When Time Stands Still

Cover. Diego Maradona of Argentina, confronted by a posse of Belgium defenders during the match in the 1982 Wold Cup in Spain. Photographer: Steve Powell.


This text is replicated from an article written by The Coaching Manual, an online football coaching and education platform.



In this article, we introduce the concept of 'La Pausa' and begin to detail the elements of this method of play and how it can develop your players game understanding.


Part One 

Positional Profile

In Latin America the term 'La Pausa' is related to a specific style of play, generally from the player positioned behind the striker. In Spain, this type of player is referred to as media punta, whilst in Latin America, they are known as enganche [the 'hook']. Other common phrases to desccribe a player with La Pausa include playmaker, trequartista and even a player 'in the hole'. Regardless of what we call them, La Pausa should always be present within this type of player - . the ability to pause the game, and wait for the team to find space and positions in opposition areas, so that he can attempt to find them

Players Who Use La Pausa 

South American players like Maradona, Messi, Recoba, Riquelme, Ronaldinho and Pele are considered masters of La Pausa. European footballers including Zidane, Scholes, Pirlo and Xavi also have La Pausa. In the modern game, attacking players are required to be more dynamic with the ability to run, pass, shoot and defend from the front, as well as create chances for themselves and teammates. Nevertheless, a number of players have the ability to demonstrate La Pausa and display the attacking characteristics needed. We can see this in players such as Özil, Busquets, Iniesta, Modrić and David Silva to name a few.


The 'waiting or 'pausing' in attack is essentially what this skill is; waiting for the moment to execute the through ball or to play a teammate in a positional advantage. However, La Pausa will not just happen by itself, rather it requires players to recognise and understand when, where and how La Pausa can be implemented to advantage. Pele"s delayed pass for Carlos Alberto"s goal in the 1970 World Cup Final is a well-recognised example of La Pausa being executed with success. We can break La Pause down into 3 categories within the framework of the game; Timing, Positioning and Execution.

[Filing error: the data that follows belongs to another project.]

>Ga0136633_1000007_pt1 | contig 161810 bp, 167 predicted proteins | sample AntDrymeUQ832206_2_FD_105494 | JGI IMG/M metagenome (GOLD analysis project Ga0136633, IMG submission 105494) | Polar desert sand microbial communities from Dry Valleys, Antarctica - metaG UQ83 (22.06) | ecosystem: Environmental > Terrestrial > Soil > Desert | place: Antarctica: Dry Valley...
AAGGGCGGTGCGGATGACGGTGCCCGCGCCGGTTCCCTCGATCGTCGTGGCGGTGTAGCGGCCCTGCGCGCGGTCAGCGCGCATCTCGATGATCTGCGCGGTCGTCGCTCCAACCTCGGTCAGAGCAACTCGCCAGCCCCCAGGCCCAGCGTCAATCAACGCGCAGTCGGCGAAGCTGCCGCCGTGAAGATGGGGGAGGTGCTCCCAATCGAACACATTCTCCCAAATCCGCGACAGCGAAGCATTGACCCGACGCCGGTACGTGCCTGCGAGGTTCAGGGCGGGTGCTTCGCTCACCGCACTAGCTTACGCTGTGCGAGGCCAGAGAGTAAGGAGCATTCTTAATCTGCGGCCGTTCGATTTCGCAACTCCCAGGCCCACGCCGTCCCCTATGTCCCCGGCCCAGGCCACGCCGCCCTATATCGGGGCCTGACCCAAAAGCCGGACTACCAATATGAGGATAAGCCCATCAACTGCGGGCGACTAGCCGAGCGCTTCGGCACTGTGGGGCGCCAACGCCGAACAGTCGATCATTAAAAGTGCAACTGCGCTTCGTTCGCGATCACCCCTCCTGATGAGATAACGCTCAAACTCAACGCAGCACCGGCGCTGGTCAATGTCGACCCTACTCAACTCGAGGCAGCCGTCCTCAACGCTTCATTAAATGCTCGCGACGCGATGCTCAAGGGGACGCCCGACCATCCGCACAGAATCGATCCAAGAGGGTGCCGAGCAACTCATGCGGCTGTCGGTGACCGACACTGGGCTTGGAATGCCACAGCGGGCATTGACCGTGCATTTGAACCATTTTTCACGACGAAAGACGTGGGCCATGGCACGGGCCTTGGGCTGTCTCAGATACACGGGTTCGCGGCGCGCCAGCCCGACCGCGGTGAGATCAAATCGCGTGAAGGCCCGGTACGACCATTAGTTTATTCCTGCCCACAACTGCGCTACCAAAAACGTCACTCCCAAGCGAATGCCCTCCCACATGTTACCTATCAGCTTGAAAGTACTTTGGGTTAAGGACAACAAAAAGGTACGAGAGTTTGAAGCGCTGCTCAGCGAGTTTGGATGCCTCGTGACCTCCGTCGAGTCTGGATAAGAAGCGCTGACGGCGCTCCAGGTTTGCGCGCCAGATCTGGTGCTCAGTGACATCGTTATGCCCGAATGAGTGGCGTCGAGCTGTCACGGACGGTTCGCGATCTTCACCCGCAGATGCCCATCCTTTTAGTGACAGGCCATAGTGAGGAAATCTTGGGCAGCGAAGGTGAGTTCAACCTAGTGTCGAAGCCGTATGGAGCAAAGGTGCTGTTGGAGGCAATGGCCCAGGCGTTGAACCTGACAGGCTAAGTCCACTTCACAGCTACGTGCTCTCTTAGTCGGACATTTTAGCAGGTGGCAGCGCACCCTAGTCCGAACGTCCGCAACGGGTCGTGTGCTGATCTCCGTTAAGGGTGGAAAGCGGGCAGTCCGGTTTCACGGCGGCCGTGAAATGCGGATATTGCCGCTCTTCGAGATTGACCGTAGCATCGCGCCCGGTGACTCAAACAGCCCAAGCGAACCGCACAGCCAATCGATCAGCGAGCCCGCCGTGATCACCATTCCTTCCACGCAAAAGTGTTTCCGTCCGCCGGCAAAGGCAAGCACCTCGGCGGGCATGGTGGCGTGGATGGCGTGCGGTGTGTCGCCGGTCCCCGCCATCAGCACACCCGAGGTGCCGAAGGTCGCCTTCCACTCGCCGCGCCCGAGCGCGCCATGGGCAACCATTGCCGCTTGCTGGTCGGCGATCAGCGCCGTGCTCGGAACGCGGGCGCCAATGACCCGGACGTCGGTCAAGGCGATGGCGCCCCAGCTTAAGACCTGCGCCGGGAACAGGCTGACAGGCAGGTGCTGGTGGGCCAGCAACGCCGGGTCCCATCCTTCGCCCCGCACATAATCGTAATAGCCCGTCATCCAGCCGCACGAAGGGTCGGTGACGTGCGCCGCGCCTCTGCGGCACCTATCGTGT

Timing can be interpreted as dictating the rhythm or pace of the game and recognising when and where the opportunities to break defensive lines occur. A common coaching point is play slow to be quick. This directly relates to La Pausa - the slow is the pause, the delay. There are three methods at a players disposal when waiting for the defence to make a mistake or to move them out of position to create space behind: keeping possession of the ball; dribbling at defenders; and combination play with short passes.

Timing: Keeping Possession of the Ball 

Maintaining possession as a player and doing 'nothing' often draws in defenders and entices them towards the ball in an attempt to regain possession. The ability to stay on the ball can create the optimum time and space needed to find players in advantageous attacking positions behind the line of pressure, as the opposition move towards the ball and becomes unbalanced. This may involve the player protecting and putting their body in between the ball and the defender as they turn and shield the ball. This turn can be performed throughout any rotation of a 360 angle and turn is known as la pelopina in Spain. When a la pelopina is performed, it maintains possession for the individual and creates the pause that allows attackers to gain a positional advantage - as a defender, or multiple defenders, move away from their unit to close the ball down.

Timing: Dribbling To Engage Defenders 

Dominating 1v1 situations is a critical part of executing La Pausa. When faced with a defender, we can see players running at the opponents even in unfavourable positions in the centre of the field. The reality is that travelling with the ball in any area of the field forces defenders to engage with the player on the ball because if they don"t, the attack could theoretically lead all the way to goal. As the engaging defender moves out of a defensive unit to close down the ball, space is created behind or to the side of the unit giving potential advantages to the attacking team.

Timing: Combination Play & Short Passes To Draw Out Defenders 

Passes are not often seen as the definition of La Pausa, as we generally define it to one player. However, short passes in a particular space can encourage the opposition to press, creating a pause in the attack to draw in and unbalance the opposition. We could often see this in the Pep Guardiola era of Barcelona. Very often passes would be played between two or three players, namely Xavi, Iniesta and Busquets. These passes would then encourage the opposition to press, unbalancing the defence and moving them out of position. The La Pausa of the attack, through short combinations, can support numerical and positional superiority in spaces behind the defensive line and allows the attacking team to progress forward and find players taking position behind the line of pressure. Here we can see how the attacking team maintain possession and combine with short passes to encourage the opposition midfield unit to press, creating gaps in their units vertically and allowing the centre forward to drop and receive the ball, behind the midfield line of pressure.
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